Superfoods for super health
Before you go spending your money on armfuls of the latest supplements, check out this list of superfoods, which will help to keep both you and your bank balance in good health.
Apples – Different varieties of apples have different phytonutrients, but they all have tonnes of antioxidants, including flavonoids and other polyphenols, and fibre.
Beans – Some beans have even more healthpromoting antioxidants than blueberries. They also have as much cholesterol-lowering fibre as oats, and lots of lean protein. They also are rich in B vitamins, magnesium potassium, iron and folate. Both dried and fresh beans are excellent, but beware of sugar and other nasties in those tins of baked beans.
Berries – All berries are good for you, but blueberries are the kings when it comes to health and the frozen varieties are just as good as the fresh ones. For such tiny fruits, blueberries deliver a huge wallop of antioxidants of many kinds, including anthocyanins and other polyphenols, and carotenoids. They have fibre, potassium, folic acid and vitamins C, and also help lower inflammation, a precursor for many chronic diseases; and they have very few calories (while also tasting delicious).
Dark chocolate – The magic word here is ‘flavonoids’, the same antioxidants that make tea so potent a health brew. Flavonoids help lower blood pressure and keep your arteries from clogging – but only dark chocolate does the trick, not milk or white. Choose those with a high cocoa percentage on the label.
Avocados – Packed with healthy monounsaturated fatty acids (which help to lower LDL (bad) cholesterol levels, and raise HDL (good) cholesterol levels), avocados are high in fibre, potassium, magnesium, folate and antioxidants. They can also help absorb more nutrients from other foods – the tomato in the same salad, for instance.
Fatty Fish – We’re talking Salmon, trout, tuna, herring, mackerel, anchovies, and sardine here – basically any cold-water fish. The omega-3 fats are what make this type of fish outrageously good for your health. Fatty fish are easily the most abundant and usable form of omega-3 fats on the planet. It can help to lower cholesterol, treat arthritis, cancer and heart disease, lower inflammation, and may help in memory loss and even Alzheimer’s disease. They are also a good source of protein and heart-protecting monosaturated fats.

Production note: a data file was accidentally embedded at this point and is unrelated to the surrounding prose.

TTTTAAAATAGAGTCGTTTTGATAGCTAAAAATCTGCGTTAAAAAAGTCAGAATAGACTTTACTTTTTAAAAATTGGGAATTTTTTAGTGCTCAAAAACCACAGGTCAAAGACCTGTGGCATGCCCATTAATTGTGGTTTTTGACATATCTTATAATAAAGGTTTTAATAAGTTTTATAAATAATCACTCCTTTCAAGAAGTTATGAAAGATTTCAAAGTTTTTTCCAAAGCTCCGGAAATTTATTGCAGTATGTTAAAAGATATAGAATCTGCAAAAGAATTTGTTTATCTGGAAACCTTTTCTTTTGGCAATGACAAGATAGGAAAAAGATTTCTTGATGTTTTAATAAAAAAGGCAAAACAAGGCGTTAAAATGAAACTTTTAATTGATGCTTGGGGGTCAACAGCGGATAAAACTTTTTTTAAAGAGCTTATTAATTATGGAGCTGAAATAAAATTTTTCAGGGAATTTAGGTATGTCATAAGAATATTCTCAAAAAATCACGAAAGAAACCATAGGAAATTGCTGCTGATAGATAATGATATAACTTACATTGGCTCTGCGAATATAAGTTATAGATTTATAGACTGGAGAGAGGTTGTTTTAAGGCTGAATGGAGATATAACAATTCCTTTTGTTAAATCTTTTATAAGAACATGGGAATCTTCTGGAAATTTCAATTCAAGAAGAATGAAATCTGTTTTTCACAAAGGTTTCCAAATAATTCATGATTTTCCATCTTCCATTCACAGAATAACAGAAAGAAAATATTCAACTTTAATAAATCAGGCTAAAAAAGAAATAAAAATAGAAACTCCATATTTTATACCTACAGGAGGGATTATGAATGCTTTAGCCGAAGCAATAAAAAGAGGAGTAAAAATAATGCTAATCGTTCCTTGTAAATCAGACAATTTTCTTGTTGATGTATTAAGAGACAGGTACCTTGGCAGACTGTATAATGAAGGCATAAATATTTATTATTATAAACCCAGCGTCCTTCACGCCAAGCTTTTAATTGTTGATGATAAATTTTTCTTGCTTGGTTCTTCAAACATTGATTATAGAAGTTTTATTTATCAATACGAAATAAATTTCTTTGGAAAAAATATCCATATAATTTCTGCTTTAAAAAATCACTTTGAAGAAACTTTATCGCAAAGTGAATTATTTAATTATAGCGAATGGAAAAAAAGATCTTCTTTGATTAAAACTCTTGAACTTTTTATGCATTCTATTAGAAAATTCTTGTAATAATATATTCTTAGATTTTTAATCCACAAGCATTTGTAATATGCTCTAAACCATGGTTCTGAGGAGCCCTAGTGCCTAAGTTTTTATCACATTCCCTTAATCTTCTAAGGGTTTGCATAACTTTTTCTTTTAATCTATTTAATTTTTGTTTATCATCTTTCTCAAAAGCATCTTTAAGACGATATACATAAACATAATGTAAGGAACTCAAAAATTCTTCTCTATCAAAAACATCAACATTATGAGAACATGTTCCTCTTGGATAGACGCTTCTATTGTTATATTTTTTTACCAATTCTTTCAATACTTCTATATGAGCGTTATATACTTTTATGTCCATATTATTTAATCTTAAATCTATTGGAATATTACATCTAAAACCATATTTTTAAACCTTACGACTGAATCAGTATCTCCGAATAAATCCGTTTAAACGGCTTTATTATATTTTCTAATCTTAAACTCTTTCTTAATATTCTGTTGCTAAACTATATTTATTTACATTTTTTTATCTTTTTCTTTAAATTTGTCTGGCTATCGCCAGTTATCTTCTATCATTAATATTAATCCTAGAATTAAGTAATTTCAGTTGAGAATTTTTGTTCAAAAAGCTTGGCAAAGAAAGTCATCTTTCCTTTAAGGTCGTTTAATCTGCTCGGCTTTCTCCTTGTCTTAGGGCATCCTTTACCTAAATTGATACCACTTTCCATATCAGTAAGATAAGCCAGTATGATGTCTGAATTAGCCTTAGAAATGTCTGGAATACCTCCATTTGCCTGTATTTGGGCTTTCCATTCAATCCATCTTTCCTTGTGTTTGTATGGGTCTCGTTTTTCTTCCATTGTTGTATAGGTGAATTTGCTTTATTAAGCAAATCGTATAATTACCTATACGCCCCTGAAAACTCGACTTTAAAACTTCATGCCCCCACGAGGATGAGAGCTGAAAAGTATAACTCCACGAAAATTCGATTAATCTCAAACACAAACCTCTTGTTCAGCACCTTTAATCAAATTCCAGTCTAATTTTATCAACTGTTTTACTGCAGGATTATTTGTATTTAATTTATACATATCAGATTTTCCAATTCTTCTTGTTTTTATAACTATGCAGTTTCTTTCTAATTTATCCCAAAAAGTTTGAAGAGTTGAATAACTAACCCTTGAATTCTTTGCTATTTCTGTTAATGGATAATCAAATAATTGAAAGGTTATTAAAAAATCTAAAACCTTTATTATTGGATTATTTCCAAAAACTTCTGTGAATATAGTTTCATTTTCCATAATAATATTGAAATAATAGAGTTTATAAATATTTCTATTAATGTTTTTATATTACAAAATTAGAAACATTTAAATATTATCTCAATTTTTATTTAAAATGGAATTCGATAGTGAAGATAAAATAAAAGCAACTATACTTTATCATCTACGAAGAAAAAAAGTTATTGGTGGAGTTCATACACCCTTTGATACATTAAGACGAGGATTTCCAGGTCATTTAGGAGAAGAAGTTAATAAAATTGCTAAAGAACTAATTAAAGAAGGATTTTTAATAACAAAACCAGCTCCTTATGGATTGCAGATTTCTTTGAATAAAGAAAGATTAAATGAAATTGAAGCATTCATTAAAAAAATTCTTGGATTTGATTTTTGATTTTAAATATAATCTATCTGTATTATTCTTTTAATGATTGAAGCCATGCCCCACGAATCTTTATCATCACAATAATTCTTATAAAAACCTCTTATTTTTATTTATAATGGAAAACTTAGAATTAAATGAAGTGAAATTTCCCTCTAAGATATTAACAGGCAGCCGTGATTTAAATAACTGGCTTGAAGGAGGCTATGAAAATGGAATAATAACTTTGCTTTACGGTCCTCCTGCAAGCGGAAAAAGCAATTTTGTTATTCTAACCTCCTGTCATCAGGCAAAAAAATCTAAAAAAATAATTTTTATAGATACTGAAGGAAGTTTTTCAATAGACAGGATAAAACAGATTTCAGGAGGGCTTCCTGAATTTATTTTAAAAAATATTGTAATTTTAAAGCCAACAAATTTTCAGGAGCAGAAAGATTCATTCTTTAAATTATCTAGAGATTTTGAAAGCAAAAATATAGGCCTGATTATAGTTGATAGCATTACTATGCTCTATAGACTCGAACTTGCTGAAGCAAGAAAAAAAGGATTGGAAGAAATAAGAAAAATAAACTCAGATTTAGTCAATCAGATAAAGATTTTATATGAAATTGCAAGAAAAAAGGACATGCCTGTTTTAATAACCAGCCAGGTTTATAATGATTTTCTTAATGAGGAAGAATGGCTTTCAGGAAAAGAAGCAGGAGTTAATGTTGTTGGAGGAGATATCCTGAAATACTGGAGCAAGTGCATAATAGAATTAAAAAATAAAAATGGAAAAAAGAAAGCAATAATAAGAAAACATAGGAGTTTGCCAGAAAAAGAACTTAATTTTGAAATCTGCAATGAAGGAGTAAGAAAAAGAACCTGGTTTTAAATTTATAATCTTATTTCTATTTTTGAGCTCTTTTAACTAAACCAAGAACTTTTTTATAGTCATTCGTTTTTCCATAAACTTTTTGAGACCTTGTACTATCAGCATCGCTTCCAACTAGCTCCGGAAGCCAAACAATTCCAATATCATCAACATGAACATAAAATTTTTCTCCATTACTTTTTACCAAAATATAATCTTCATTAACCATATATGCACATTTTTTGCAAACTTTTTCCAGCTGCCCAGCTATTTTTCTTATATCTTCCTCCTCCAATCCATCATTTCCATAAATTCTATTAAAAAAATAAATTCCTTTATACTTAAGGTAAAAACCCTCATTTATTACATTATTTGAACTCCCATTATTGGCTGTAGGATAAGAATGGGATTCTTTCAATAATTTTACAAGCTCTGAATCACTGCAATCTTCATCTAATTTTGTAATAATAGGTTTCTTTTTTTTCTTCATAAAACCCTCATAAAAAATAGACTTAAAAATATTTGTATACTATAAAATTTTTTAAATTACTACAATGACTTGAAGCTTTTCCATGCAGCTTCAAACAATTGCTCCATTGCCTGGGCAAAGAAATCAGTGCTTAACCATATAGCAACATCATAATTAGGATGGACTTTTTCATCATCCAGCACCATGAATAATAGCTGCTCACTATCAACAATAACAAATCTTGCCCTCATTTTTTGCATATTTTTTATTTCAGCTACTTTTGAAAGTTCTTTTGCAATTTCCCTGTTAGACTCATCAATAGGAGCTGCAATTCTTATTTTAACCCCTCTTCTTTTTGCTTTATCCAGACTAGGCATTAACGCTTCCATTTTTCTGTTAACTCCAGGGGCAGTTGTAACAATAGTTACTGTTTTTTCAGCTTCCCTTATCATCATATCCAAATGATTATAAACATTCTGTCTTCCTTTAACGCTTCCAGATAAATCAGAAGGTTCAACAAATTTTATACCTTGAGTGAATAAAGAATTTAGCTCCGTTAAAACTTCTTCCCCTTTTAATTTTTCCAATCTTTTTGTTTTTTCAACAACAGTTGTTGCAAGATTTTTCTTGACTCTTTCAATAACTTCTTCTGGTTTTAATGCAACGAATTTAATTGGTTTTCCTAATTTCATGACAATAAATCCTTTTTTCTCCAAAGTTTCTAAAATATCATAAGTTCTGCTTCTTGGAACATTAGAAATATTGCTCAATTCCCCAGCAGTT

Kiwis – Vitamin C, vitamin C and more vitamin C – kiwi fruit are loaded in this antioxidant, which also makes oranges a superfood. Kiwis rival bananas in potassium, kilogram for kilogram and they also have the benefit of flavonoid antioxidants abound in the skin, which is completely edible.
Oats – The kings of fibre, oats also deliver protein, potassium, magnesium and other minerals, as well as phytonutrients, including antioxidants. Their cholesterol-lowering powers are well known, and all that fibre is also believed to help stabilise blood sugar. Oats’ combination of nutrients appears to have more healthy effects than if each nutrient were consumed separately – which seems to be true of all whole grains. They’re also extremely cheap.
Soy – Tempeh, tofu, soy milk and other soy-based foods contain plenty of phytoestrogens, which can help reduce breast cancer risk and ease menopausal symptoms, such as hot flushes.
Tomatoes – Tomatoes and tomato-based products are the key to preventing prostate cancer in men. Also, the red pigment (lycopene) is a very powerful antioxidant. Recent studies showed that tomatoes contain coumaric acid and chlorogenic acid, both of which protectors against lung disease. Interestingly, tomatoes are one of the few foods that are better for you cooked than raw (it enhances the effects of lycopene).
Spinach – It’s loaded with lutein (great for eyes) and many other carotenoids, and lots of other healthful antioxidants like coenzyme Q. It also has several B vitamins as well as vitamins C and E, iron and other minerals including betaine, a vitamin-like nutrient research suggests is good for your heart. And with almost no calories, you can eat as much as you want. Also good for similar reasons: kale, chard and other dark leafy greens.
Walnuts – All nuts have been reborn as good-for-you foods, for their healthy fats and micronutrients. A few go a long way, though, as they are pretty calorie-dense. Walnuts’ main claim to stardom is their omega-3 fatty acids, which fight heart disease. Other goodies include plant sterols, which lower cholesterol, and lots of antioxidants.
Yoghurt – Its main claim to fame (other than as a good source of calcium and protein) is its live cultures, also called probiotics or beneficial bacteria. Live cultures are what turns milk into yoghurt (but some commercial yoghurts are heated to kill the cultures after they do their work, so be sure to read the label). In your gut, they fight bad bacteria, aid digestion, help metabolise food and generally tune up your system.